Professional Learning Networks
Recently I had the opportunity to educate teachers on the Common Sense Education curriculum at the NYC STEM Institute. While facilitating some really great conversation I was struck by the excitement of the group. Tech always excites me. Especially when it gets used for positive unintended purposes. When I see an educator excited I know it will bring more to their communities. It also indicates they may have been missing out on belonging the right professional learning networks.
I sometimes assume everyone knows and has see the basic educational technology available; GSuite, Office 365, Apple iWork. And I’m often wrong. Just seeing these things doesn’t mean an educator is taking advantage of them or knows how they work. It also doesn't mean they know how to infuse them in their practice. Giving EdTech to educators doesn’t change practice without proper training. This is where a good PLN, Professional Learning Network can help.
PLNs take all forms, in-person meetups, conference video chats, online groups, etc. They can be asynchronous happening by email correspondence to bulletin board posting or synchronous through chat, conference calls or the old school face to face meeting. These can be invaluable resources of places to go when you have a question. They allow members to share materials and best practices. They engage people in improving their practice. But I’ve also seen the other side. Some great groups lay quiet and unused. Members join but then don't take the opportunity to engage each other as a resource. PLNs are good when they make an ongoing effort to engage with members.
How do you know a good PLN:
- Engagement- Members and Leadership make an effort to regularly engage others in a group. The once a picnic isn’t enough. The group should pose thought provoking questions. Provide cutting edge resources. And provide a platform for discussion. It’s also helpful if the group doesn’t take itself too seriously.
- Multiple ways to Connect- Not everyone can make it out on a Thursday night once a month. Providing multiple environments for members to meet is key in supporting engagement. Offer multiple digital environments and find a member to upkeep each. Take advantage of live-streams at meetings so members can virtually attend. Make a calendar of events physical and virtual so members can best plan to participate.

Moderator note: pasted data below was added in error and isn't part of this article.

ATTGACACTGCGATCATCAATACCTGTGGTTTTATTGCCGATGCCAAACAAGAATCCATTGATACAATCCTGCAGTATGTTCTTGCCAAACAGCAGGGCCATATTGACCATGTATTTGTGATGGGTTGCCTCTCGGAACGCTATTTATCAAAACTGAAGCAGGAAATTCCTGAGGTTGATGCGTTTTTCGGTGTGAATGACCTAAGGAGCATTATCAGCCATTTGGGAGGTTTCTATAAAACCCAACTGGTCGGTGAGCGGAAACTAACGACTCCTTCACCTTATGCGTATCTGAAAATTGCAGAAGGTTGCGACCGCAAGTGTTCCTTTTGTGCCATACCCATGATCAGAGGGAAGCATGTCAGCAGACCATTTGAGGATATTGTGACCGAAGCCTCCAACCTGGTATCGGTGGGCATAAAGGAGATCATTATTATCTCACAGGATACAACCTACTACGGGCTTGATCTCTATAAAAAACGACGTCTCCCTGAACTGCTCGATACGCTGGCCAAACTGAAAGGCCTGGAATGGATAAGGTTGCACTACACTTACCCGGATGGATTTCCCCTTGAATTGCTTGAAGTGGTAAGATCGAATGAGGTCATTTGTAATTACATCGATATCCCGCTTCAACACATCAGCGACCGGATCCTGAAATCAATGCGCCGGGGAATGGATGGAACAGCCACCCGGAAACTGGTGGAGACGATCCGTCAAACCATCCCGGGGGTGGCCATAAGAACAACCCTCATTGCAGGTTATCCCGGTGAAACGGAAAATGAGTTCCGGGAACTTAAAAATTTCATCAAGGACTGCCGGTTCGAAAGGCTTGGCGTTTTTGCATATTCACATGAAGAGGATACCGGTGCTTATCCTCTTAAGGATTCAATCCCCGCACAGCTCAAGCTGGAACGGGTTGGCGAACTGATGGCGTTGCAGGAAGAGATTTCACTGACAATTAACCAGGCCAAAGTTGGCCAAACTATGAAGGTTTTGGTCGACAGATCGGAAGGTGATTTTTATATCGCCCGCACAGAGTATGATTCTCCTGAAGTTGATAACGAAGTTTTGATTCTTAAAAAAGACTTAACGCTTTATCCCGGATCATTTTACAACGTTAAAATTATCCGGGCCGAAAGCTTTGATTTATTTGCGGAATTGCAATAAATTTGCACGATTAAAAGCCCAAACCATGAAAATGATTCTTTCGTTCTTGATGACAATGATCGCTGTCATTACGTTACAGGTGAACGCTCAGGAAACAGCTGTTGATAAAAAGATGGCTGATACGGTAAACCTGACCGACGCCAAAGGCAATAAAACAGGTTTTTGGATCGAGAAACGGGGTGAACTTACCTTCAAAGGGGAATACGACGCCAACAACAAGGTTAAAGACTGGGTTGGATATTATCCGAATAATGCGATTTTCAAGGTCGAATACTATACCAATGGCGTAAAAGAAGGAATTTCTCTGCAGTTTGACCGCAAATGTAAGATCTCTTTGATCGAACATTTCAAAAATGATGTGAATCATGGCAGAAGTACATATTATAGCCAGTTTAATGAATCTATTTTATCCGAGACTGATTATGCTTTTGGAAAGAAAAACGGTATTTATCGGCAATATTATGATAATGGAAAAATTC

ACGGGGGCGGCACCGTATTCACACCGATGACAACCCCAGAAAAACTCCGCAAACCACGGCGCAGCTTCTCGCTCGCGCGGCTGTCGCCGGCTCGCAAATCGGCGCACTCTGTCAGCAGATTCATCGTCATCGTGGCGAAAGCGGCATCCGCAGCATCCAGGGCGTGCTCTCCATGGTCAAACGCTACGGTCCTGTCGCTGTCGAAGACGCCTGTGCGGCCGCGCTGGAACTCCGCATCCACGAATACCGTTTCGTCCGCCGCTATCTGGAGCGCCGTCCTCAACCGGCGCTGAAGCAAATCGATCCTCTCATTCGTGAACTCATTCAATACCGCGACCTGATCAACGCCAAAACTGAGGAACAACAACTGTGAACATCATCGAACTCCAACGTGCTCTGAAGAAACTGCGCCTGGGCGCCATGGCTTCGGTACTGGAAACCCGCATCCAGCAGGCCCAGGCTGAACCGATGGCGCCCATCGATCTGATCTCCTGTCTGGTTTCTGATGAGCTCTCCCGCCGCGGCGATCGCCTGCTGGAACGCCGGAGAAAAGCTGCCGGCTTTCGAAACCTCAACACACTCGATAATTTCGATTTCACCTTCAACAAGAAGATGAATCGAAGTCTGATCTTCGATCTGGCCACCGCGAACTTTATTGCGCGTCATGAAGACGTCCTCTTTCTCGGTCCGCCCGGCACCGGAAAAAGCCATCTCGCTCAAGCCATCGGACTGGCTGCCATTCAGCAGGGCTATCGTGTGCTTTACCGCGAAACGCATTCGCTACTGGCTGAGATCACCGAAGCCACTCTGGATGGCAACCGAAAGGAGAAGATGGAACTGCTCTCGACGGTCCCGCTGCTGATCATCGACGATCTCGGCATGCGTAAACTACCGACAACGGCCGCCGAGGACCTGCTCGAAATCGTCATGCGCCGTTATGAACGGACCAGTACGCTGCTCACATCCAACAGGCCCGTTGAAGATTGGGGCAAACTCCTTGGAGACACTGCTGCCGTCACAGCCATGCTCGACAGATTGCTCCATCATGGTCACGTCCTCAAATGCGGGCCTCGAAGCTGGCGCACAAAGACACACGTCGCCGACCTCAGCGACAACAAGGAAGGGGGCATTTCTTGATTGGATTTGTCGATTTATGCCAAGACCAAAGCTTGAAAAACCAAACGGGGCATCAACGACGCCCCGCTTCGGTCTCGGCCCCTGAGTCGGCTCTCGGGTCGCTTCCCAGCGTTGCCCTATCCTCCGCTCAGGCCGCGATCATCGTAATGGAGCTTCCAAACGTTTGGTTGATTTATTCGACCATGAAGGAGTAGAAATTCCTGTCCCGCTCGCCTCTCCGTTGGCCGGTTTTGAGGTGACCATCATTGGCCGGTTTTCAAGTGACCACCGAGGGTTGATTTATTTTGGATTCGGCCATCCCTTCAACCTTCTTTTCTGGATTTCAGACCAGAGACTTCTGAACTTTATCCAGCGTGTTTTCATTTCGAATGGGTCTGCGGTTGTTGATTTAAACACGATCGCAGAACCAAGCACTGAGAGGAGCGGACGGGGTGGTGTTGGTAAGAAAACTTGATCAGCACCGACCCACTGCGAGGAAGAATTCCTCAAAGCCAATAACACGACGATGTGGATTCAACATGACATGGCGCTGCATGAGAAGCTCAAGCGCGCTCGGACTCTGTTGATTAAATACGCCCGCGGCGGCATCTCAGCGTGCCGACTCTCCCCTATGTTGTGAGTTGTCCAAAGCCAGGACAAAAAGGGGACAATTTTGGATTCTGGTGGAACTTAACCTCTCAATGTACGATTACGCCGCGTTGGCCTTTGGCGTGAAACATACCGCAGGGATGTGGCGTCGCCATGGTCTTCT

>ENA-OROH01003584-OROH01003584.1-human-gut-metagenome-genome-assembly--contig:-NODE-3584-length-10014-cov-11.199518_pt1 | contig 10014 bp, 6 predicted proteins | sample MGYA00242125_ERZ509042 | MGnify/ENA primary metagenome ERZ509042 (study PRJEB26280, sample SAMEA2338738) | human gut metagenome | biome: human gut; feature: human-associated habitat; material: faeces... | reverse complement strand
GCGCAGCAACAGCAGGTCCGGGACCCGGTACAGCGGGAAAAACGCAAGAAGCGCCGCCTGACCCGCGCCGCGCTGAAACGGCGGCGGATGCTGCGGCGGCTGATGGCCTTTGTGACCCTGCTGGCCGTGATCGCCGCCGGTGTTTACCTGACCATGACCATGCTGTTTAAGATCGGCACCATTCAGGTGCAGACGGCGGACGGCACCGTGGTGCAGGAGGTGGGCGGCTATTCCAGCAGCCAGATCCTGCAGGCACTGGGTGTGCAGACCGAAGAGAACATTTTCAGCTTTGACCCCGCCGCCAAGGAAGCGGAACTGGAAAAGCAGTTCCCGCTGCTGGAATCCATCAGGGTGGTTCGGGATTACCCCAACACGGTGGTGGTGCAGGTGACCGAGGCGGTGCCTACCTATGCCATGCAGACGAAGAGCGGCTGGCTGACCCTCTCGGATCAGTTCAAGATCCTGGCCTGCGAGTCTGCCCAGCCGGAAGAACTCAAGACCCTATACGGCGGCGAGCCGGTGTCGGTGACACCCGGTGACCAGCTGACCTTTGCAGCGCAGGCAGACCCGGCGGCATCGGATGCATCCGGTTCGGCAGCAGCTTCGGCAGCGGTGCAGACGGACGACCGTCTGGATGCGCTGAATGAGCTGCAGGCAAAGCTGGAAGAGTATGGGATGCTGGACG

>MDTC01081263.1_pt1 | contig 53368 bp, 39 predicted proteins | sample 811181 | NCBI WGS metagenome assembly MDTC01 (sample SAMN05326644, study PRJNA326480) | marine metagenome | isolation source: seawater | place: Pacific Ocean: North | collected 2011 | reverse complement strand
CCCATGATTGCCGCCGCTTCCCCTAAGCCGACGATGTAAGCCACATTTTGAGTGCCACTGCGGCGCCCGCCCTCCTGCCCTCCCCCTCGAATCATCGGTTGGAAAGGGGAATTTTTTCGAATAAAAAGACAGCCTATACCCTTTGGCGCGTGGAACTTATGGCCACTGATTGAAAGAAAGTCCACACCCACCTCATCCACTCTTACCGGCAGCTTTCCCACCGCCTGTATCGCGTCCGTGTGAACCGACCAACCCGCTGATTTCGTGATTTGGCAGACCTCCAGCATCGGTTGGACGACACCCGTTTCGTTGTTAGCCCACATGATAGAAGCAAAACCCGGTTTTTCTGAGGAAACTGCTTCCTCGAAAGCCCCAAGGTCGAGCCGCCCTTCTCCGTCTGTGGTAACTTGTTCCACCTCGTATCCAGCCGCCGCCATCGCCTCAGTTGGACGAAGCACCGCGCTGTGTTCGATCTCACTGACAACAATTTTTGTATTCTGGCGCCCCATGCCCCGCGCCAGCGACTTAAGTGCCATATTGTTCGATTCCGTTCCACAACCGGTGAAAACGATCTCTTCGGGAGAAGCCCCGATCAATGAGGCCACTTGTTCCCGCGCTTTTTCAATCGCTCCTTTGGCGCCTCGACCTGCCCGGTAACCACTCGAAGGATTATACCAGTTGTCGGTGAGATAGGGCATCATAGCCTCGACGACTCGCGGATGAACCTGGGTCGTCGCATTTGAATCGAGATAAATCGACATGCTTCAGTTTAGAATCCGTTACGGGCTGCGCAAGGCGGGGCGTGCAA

- Positivity - It’s an exciting thing to be a part of a community you have been hoping to find. No one wants to be bashed for their opinion. Groups should be very conscious of what their rules are and clearly communicate them. Promote positivity in the group. Celebrate what others are doing. Provide a space for members to show off and talk about what they are doing. Engagement is much richer when it’s positive. Consider at times using a protocol when responding to others. Just saying everything is great defeats the purpose of growing as an educator. A framework of how to give feedback to promote growth supports everyone.
- Willingness to Collaborate- If we hoard all the cool things we are doing and how we do them we don’t participate in building capacity. We are past the time that things get created by one person. The best products are a collaboration of many ideas all supporting one another from different sources.
- Wide range of resources- While a Google PLN will focus around Google topics the resources should not eliminate or exclude other tools which can be very valuable. Good resources are often that way because they can be used so universally. Your PLN should be curating resources for easy access by old and new members.
- Partnerships- Networking inside the group is a great way to share practices. But what happens when the sharing gets stale? Developing connections with other networks, communities, and professional businesses can help to infuse new ideas into the group. Support when members really struggle is then just a connection away.
I’m lucky to have stumbled on the #NYCSchoolsTech PLN in NYC. The group engages teachers through regular posts online by members and group leaders. In person meetings are organized Monthly as part of the PLNs Google Educator subgroup. Opportunities for training events and conferences are regularly posted. Most importantly there is a wide range of positive posts discussing practice, tech issues, job opportunities, and celebrations of work. While I may not always be at an event I gain from it through my colleagues.
Find yourself a great PLN or make one. Your professional practice has everything to gain.
|#NYCSchoolsTech GEG Meetup NYC|
Update: Added Partnership thanks to members of my PLN Andrew Liebowitz and Lisa Nielsen pointing it out. See how wonderful a PLN can be?